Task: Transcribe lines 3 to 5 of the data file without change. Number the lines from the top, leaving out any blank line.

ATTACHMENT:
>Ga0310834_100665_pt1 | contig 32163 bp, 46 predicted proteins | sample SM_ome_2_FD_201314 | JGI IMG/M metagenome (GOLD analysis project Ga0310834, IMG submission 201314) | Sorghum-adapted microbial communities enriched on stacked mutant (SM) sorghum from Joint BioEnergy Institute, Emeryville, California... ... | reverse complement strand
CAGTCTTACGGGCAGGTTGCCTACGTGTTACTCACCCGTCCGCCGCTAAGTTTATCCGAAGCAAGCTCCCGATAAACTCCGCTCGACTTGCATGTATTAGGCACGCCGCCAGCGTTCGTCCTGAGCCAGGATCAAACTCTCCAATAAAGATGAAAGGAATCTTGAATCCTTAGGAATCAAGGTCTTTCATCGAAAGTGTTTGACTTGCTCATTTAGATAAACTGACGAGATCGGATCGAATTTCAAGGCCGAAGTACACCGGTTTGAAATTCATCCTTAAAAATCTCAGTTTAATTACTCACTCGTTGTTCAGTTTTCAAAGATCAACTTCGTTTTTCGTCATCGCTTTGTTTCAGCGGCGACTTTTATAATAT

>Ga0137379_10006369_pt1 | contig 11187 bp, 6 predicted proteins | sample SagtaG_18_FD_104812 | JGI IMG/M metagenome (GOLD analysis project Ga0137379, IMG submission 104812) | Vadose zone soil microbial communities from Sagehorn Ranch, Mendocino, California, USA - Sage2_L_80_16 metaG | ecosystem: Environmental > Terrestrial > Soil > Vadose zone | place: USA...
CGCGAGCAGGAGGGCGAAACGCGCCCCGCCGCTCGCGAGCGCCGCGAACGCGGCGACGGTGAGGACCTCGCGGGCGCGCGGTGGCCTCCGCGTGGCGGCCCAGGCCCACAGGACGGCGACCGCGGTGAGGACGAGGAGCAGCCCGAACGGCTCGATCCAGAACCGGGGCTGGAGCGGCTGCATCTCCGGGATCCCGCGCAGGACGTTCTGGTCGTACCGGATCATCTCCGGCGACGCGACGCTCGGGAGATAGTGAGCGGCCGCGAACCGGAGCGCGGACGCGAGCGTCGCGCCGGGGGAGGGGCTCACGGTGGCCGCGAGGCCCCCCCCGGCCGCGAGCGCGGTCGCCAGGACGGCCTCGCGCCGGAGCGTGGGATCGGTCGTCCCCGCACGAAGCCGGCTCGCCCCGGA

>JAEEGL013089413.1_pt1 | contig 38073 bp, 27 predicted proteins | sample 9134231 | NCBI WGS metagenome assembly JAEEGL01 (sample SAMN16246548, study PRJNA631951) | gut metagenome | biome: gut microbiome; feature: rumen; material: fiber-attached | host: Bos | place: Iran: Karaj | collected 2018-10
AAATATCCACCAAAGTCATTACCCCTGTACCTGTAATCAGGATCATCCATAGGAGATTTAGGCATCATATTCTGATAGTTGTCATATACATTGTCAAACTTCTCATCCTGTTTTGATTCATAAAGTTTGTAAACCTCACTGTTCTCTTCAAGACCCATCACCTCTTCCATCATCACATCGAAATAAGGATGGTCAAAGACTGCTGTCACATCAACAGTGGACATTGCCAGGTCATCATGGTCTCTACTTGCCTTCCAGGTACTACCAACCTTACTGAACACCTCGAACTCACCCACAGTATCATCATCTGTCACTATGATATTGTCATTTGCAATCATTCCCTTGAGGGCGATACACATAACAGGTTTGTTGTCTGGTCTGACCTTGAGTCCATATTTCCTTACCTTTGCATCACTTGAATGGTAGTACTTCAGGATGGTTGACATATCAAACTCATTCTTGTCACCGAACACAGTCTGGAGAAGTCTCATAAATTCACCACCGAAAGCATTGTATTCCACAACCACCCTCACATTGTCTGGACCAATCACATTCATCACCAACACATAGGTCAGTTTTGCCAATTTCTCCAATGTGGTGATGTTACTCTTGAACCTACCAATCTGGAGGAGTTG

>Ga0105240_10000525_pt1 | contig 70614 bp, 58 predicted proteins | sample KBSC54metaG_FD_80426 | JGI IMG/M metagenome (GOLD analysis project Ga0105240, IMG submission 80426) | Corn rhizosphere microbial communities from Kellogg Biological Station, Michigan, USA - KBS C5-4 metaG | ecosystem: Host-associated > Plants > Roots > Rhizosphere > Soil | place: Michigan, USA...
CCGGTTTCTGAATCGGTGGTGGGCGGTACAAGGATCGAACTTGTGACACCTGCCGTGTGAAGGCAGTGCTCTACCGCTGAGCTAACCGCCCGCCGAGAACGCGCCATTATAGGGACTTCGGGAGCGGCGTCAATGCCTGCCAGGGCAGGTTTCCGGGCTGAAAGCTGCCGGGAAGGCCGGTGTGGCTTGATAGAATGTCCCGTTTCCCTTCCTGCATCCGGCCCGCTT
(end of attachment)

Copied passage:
>Ga0137379_10006369_pt1 | contig 11187 bp, 6 predicted proteins | sample SagtaG_18_FD_104812 | JGI IMG/M metagenome (GOLD analysis project Ga0137379, IMG submission 104812) | Vadose zone soil microbial communities from Sagehorn Ranch, Mendocino, California, USA - Sage2_L_80_16 metaG | ecosystem: Environmental > Terrestrial > Soil > Vadose zone | place: USA...
CGCGAGCAGGAGGGCGAAACGCGCCCCGCCGCTCGCGAGCGCCGCGAACGCGGCGACGGTGAGGACCTCGCGGGCGCGCGGTGGCCTCCGCGTGGCGGCCCAGGCCCACAGGACGGCGACCGCGGTGAGGACGAGGAGCAGCCCGAACGGCTCGATCCAGAACCGGGGCTGGAGCGGCTGCATCTCCGGGATCCCGCGCAGGACGTTCTGGTCGTACCGGATCATCTCCGGCGACGCGACGCTCGGGAGATAGTGAGCGGCCGCGAACCGGAGCGCGGACGCGAGCGTCGCGCCGGGGGAGGGGCTCACGGTGGCCGCGAGGCCCCCCCCGGCCGCGAGCGCGGTCGCCAGGACGGCCTCGCGCCGGAGCGTGGGATCGGTCGTCCCCGCACGAAGCCGGCTCGCCCCGGA

>JAEEGL013089413.1_pt1 | contig 38073 bp, 27 predicted proteins | sample 9134231 | NCBI WGS metagenome assembly JAEEGL01 (sample SAMN16246548, study PRJNA631951) | gut metagenome | biome: gut microbiome; feature: rumen; material: fiber-attached | host: Bos | place: Iran: Karaj | collected 2018-10